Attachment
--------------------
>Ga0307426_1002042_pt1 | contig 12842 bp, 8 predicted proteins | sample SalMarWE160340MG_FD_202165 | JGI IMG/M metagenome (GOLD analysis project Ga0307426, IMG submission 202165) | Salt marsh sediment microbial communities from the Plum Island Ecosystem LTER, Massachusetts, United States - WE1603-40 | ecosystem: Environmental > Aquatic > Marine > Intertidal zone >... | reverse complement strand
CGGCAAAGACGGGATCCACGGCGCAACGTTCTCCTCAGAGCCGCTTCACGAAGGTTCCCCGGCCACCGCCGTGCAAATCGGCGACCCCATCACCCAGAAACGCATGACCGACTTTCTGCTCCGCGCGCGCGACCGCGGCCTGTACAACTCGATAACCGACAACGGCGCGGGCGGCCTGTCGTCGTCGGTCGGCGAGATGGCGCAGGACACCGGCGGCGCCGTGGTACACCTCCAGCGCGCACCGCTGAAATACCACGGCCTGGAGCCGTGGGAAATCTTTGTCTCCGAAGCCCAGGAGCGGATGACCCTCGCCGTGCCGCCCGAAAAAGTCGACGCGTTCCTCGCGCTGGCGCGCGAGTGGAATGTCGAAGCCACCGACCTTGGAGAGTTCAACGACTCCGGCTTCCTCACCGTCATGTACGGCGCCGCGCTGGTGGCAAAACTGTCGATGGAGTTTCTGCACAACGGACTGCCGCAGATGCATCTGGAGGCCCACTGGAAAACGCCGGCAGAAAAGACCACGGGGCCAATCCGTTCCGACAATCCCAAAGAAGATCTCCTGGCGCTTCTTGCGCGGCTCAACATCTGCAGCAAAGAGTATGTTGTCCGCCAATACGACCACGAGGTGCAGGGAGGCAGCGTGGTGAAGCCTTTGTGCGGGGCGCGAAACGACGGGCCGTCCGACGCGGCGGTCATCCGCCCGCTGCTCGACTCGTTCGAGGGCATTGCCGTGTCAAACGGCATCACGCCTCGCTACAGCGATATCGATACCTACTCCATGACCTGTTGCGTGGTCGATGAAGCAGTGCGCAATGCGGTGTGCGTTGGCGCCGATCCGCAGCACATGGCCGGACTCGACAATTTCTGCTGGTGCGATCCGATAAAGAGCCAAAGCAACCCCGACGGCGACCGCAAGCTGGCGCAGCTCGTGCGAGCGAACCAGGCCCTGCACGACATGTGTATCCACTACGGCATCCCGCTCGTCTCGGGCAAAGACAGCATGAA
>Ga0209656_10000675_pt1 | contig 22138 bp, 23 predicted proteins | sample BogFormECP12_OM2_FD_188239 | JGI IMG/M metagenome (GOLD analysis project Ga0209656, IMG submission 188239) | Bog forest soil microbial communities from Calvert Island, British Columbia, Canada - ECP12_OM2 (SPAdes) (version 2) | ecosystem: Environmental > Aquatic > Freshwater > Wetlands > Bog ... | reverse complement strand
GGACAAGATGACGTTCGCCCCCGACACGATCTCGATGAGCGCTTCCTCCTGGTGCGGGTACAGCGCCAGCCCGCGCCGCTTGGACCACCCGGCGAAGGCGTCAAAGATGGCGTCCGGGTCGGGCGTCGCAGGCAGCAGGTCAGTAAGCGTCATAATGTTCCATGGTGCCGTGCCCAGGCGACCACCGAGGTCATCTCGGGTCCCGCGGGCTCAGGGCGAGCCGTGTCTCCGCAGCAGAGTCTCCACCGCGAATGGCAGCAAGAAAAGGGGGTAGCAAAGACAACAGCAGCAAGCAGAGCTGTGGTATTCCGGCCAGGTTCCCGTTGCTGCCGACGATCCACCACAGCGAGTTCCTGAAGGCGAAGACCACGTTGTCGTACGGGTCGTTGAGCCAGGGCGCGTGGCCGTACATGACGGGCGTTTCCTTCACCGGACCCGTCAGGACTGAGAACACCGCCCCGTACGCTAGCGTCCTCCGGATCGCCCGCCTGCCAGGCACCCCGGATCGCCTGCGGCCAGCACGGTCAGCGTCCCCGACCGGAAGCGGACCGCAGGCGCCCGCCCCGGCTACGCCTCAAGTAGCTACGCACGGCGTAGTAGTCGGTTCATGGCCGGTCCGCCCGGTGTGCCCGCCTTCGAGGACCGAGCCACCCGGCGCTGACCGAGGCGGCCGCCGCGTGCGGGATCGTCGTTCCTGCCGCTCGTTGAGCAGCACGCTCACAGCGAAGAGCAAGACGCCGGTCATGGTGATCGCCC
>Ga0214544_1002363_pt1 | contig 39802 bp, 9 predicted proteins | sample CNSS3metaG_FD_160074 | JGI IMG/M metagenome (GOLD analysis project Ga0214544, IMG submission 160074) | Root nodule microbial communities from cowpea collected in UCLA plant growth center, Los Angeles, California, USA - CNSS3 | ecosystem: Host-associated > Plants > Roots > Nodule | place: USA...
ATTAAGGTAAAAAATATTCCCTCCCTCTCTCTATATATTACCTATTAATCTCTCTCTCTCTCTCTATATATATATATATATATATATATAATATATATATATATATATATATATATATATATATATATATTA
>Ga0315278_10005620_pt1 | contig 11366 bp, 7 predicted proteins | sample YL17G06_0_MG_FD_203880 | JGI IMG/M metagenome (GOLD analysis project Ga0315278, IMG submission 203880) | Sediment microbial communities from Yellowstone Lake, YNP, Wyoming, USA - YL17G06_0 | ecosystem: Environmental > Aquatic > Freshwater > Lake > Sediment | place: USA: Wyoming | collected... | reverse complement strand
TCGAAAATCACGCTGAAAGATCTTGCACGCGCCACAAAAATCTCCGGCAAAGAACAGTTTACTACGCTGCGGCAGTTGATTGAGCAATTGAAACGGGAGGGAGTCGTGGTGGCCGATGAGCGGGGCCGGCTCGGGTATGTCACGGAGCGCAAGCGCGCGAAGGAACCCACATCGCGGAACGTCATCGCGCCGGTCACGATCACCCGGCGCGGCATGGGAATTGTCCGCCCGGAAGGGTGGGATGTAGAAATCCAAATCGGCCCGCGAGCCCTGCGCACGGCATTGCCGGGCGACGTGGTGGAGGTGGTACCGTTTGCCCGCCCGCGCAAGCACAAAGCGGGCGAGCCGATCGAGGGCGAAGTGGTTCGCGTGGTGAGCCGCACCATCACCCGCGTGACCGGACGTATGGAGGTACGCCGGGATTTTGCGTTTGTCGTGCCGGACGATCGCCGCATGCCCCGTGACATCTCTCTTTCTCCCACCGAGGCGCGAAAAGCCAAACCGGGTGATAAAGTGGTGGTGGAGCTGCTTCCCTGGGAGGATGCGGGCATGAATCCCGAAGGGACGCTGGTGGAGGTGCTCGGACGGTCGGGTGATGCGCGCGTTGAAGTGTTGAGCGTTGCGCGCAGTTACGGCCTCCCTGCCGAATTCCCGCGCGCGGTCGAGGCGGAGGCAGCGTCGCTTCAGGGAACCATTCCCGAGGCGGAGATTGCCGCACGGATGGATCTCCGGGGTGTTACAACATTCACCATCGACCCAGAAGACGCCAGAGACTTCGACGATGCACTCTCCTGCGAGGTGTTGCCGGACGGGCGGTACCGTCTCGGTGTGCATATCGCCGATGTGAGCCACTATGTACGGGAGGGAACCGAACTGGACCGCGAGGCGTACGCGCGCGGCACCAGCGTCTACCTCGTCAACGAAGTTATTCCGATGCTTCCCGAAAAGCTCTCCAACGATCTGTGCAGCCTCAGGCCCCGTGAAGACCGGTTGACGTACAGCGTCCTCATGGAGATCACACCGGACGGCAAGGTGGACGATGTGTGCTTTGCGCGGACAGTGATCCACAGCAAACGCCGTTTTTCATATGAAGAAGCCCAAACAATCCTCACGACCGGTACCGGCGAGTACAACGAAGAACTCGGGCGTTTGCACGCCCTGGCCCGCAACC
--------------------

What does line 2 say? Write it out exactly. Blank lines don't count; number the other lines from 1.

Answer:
CGGCAAAGACGGGATCCACGGCGCAACGTTCTCCTCAGAGCCGCTTCACGAAGGTTCCCCGGCCACCGCCGTGCAAATCGGCGACCCCATCACCCAGAAACGCATGACCGACTTTCTGCTCCGCGCGCGCGACCGCGGCCTGTACAACTCGATAACCGACAACGGCGCGGGCGGCCTGTCGTCGTCGGTCGGCGAGATGGCGCAGGACACCGGCGGCGCCGTGGTACACCTCCAGCGCGCACCGCTGAAATACCACGGCCTGGAGCCGTGGGAAATCTTTGTCTCCGAAGCCCAGGAGCGGATGACCCTCGCCGTGCCGCCCGAAAAAGTCGACGCGTTCCTCGCGCTGGCGCGCGAGTGGAATGTCGAAGCCACCGACCTTGGAGAGTTCAACGACTCCGGCTTCCTCACCGTCATGTACGGCGCCGCGCTGGTGGCAAAACTGTCGATGGAGTTTCTGCACAACGGACTGCCGCAGATGCATCTGGAGGCCCACTGGAAAACGCCGGCAGAAAAGACCACGGGGCCAATCCGTTCCGACAATCCCAAAGAAGATCTCCTGGCGCTTCTTGCGCGGCTCAACATCTGCAGCAAAGAGTATGTTGTCCGCCAATACGACCACGAGGTGCAGGGAGGCAGCGTGGTGAAGCCTTTGTGCGGGGCGCGAAACGACGGGCCGTCCGACGCGGCGGTCATCCGCCCGCTGCTCGACTCGTTCGAGGGCATTGCCGTGTCAAACGGCATCACGCCTCGCTACAGCGATATCGATACCTACTCCATGACCTGTTGCGTGGTCGATGAAGCAGTGCGCAATGCGGTGTGCGTTGGCGCCGATCCGCAGCACATGGCCGGACTCGACAATTTCTGCTGGTGCGATCCGATAAAGAGCCAAAGCAACCCCGACGGCGACCGCAAGCTGGCGCAGCTCGTGCGAGCGAACCAGGCCCTGCACGACATGTGTATCCACTACGGCATCCCGCTCGTCTCGGGCAAAGACAGCATGAA